The Koch brothers and their wealthy allies pledged to spend $400 million on the 2012 elections -- and it looks like they did it.
Tax filings from an array of Koch-connected nonprofits show that the Kochs' political coalition raised over $400 million during 2012, an analysis by the Washington Post and Center for Responsive Politics shows. The Koch network alone raised nearly as much as the Romney campaign, and tens of millions more than GOP presidential candidate John McCain raised for his entire 2008 campaign.
By design, following the Koch money trail is extremely difficult. Despite the groups spending hundreds of millions influencing elections, most of their spending and the sources of their funds are not reported to the Federal Elections Commission, earning them the moniker "dark money" groups.
Money is passed from one organization to the next, both to give donors an extra layer of anonymity and to help groups retain their tax exempt status. Nonprofits are not supposed to have electoral intervention as a primary activity, and the Koch groups apparently claim that transferring funds to other politically-active nonprofits should be counted as advancing "social welfare" rather than electoral activity. (Proposed IRS rules would more accurately classify such transfers as non-exempt electoral activity).
"It is a very sophisticated and complicated structure," Lloyd Hitoshi Mayer, a University of Notre Dame Law School professor who studies the intersection of tax and election law, told the Washington Post. "It's designed to make it opaque as to where the money is coming from and where the money is going. No layperson thought this up. It would only be worth it if you were spending the kind of dollars the Koch brothers are, because this was not cheap."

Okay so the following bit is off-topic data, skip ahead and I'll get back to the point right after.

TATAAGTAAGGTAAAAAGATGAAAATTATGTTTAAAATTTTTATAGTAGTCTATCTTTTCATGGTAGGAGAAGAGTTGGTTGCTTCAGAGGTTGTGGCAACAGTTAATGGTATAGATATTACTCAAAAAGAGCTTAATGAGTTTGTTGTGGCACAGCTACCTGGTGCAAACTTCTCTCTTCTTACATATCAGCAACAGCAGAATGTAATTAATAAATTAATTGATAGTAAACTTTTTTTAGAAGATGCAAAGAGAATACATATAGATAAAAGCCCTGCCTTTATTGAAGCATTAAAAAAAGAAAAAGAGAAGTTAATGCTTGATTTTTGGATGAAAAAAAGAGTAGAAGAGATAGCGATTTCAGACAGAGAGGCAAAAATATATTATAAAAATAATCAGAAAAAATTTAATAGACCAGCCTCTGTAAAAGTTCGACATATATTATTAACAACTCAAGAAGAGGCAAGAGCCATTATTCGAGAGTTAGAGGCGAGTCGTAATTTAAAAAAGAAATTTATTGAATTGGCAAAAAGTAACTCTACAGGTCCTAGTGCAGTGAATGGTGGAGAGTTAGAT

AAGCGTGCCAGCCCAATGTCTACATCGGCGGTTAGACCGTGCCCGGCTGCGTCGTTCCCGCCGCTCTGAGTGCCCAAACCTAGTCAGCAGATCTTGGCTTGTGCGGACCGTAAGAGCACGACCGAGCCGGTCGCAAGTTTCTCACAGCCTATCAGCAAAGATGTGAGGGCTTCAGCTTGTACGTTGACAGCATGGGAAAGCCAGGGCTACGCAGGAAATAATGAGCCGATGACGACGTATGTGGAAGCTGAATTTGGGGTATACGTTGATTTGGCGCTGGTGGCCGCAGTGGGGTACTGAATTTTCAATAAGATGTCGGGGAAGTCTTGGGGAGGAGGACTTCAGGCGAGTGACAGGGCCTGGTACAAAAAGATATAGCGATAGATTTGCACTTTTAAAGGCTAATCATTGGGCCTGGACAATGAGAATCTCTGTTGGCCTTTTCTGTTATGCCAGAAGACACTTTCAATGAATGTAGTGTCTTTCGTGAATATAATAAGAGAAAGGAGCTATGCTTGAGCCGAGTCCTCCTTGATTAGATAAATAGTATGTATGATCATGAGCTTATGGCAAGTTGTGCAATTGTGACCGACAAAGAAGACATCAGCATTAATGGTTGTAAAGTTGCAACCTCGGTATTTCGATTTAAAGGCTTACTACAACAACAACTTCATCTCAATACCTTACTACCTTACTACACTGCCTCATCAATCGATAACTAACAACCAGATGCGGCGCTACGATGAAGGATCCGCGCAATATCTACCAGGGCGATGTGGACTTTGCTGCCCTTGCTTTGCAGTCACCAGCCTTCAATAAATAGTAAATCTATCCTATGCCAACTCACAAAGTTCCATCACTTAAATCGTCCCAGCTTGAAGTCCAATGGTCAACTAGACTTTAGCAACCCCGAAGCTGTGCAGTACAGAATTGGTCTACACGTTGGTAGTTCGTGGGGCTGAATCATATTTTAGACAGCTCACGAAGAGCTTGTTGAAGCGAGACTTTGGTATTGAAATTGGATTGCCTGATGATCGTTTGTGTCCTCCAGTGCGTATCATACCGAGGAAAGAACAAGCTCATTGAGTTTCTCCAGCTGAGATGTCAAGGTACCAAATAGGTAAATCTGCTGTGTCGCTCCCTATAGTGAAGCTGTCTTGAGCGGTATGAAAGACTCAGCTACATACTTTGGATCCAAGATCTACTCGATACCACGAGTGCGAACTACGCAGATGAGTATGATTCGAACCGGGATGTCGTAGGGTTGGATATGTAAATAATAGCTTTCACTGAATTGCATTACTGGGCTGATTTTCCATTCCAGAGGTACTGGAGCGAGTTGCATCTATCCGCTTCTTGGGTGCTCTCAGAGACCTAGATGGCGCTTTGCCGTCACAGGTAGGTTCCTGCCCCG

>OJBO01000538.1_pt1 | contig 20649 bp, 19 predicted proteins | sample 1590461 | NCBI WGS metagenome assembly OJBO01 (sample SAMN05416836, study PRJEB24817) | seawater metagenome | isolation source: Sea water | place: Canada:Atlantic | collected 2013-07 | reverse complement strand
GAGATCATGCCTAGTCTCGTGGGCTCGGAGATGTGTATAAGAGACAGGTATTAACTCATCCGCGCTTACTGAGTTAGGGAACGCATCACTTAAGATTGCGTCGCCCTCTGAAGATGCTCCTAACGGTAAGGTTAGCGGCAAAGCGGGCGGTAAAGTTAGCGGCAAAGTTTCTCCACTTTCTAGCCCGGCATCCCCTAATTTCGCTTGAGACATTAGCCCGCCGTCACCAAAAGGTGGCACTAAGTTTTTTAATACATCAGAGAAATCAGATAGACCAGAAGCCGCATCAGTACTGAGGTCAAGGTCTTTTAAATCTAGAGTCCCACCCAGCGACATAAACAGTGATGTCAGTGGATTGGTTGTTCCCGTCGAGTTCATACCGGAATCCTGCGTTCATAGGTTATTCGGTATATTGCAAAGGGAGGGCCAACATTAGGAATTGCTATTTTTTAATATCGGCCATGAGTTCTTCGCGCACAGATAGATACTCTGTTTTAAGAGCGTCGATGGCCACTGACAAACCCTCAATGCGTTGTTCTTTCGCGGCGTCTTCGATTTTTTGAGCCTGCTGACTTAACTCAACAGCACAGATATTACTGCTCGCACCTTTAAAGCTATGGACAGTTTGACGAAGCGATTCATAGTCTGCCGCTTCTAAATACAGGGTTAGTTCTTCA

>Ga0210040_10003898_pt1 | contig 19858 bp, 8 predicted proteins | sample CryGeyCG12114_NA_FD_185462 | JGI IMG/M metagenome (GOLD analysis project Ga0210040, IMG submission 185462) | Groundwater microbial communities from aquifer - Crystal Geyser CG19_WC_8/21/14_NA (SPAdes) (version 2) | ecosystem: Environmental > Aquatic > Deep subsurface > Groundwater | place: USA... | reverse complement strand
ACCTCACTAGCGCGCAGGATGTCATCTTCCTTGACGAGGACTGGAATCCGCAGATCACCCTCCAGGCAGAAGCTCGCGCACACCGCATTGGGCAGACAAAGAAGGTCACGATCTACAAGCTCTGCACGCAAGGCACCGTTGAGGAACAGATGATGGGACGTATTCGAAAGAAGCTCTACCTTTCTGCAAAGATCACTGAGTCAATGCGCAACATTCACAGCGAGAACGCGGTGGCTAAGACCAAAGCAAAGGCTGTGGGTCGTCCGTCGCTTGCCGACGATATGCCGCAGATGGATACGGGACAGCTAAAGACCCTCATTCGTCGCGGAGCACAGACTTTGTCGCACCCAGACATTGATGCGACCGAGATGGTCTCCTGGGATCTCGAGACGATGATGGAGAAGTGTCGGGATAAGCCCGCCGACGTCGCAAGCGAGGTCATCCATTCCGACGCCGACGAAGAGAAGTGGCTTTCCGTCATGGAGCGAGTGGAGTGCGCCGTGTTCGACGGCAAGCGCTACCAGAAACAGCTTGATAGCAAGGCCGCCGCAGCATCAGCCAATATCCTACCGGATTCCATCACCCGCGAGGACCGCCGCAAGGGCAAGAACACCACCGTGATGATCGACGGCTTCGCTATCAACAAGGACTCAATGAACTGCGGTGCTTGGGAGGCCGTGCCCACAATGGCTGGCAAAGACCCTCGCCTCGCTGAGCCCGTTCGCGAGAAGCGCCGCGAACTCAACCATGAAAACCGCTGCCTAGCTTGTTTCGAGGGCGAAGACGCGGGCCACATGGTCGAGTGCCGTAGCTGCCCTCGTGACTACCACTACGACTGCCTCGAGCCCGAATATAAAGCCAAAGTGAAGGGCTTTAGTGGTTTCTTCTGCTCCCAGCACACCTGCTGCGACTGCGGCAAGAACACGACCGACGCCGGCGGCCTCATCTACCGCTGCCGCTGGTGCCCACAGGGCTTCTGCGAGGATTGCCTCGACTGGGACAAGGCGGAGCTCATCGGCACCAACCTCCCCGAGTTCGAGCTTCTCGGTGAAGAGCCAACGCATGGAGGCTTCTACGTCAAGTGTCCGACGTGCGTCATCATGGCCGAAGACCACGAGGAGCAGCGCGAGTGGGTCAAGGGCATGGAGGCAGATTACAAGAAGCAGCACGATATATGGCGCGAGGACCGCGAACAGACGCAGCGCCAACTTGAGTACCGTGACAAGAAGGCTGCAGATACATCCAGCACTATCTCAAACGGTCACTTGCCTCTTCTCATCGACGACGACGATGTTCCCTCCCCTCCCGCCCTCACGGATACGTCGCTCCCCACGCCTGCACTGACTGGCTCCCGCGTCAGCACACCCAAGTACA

The majority of funding passed through Freedom Partners (formerly known as the Association for American Innovation), a group organized as a 501(c)(6) business league that appears to exist primarily to serve as a conduit for Koch money. Of the $407 million raised by the Koch network in 2012, $302 million can be traced to Freedom Partners or its predecessor TC4 Trust, the Washington Post/Center for Responsive Politics found.
Freedom Partners to groups like Americans for Prosperity (which spent $122 million in 2012, and $10 million on Wisconsin's recall elections), Generation Opportunity (the group behind the cynical "creepy Uncle Sam" ads encouraging young people to forego health insurance), and the National Federation of Independent Business (which purports to represent small business but gets big corporate cash). It then passed a large chunk of its funds through another nonprofit, the Center to Protect Patient Rights (CPPR), run by Koch affiliate Sean Noble, which in turn made additional contributions to other politically active nonprofits.
Even the contributions to CPPR were convoluted, with Freedom Partners and its predecessor passing $129 million in funds through limited-liability corporations known as "disregarded entities," groups legally connected to a nonprofit, but whose use makes it much harder to track the movement of funds between groups.
CPPR was engaged in its own sleight-of-hand in California last year, where $15 million intended to influence a ballot initiative was shuffled between four nonprofit groups in an effort to evade the state's campaign finance disclosure laws, netting a $1 million fine from California's elections board (which called the scheme "campaign money laundering"). In 2011, CPPR also gave funding to Wisconsin Club for Growth, which was engaged in a similar dark money shell game during Wisconsin's recall elections.
Not all of the funding came from the Kochs themselves, although David and Charles had pledged tens of millions individually. The Kochs raise additional funds for their network of nonprofits from other wealthy donors, with assurances that their identities will remain secret. Much of the funding is raised at the Kochs' twice-annual donor summits, attended by major political donors like North Carolina's Art Pope and Wisconsin's Diane Hendricks.
The network shows no signs of letting up. Since July, Americans for Prosperity and other groups in the Koch network have spent over $25 million on ads opposing the Affordable Care Act -- and last week, AFP announced a seven figure ad campaign targeting three Democratic senators perceived to be vulnerable.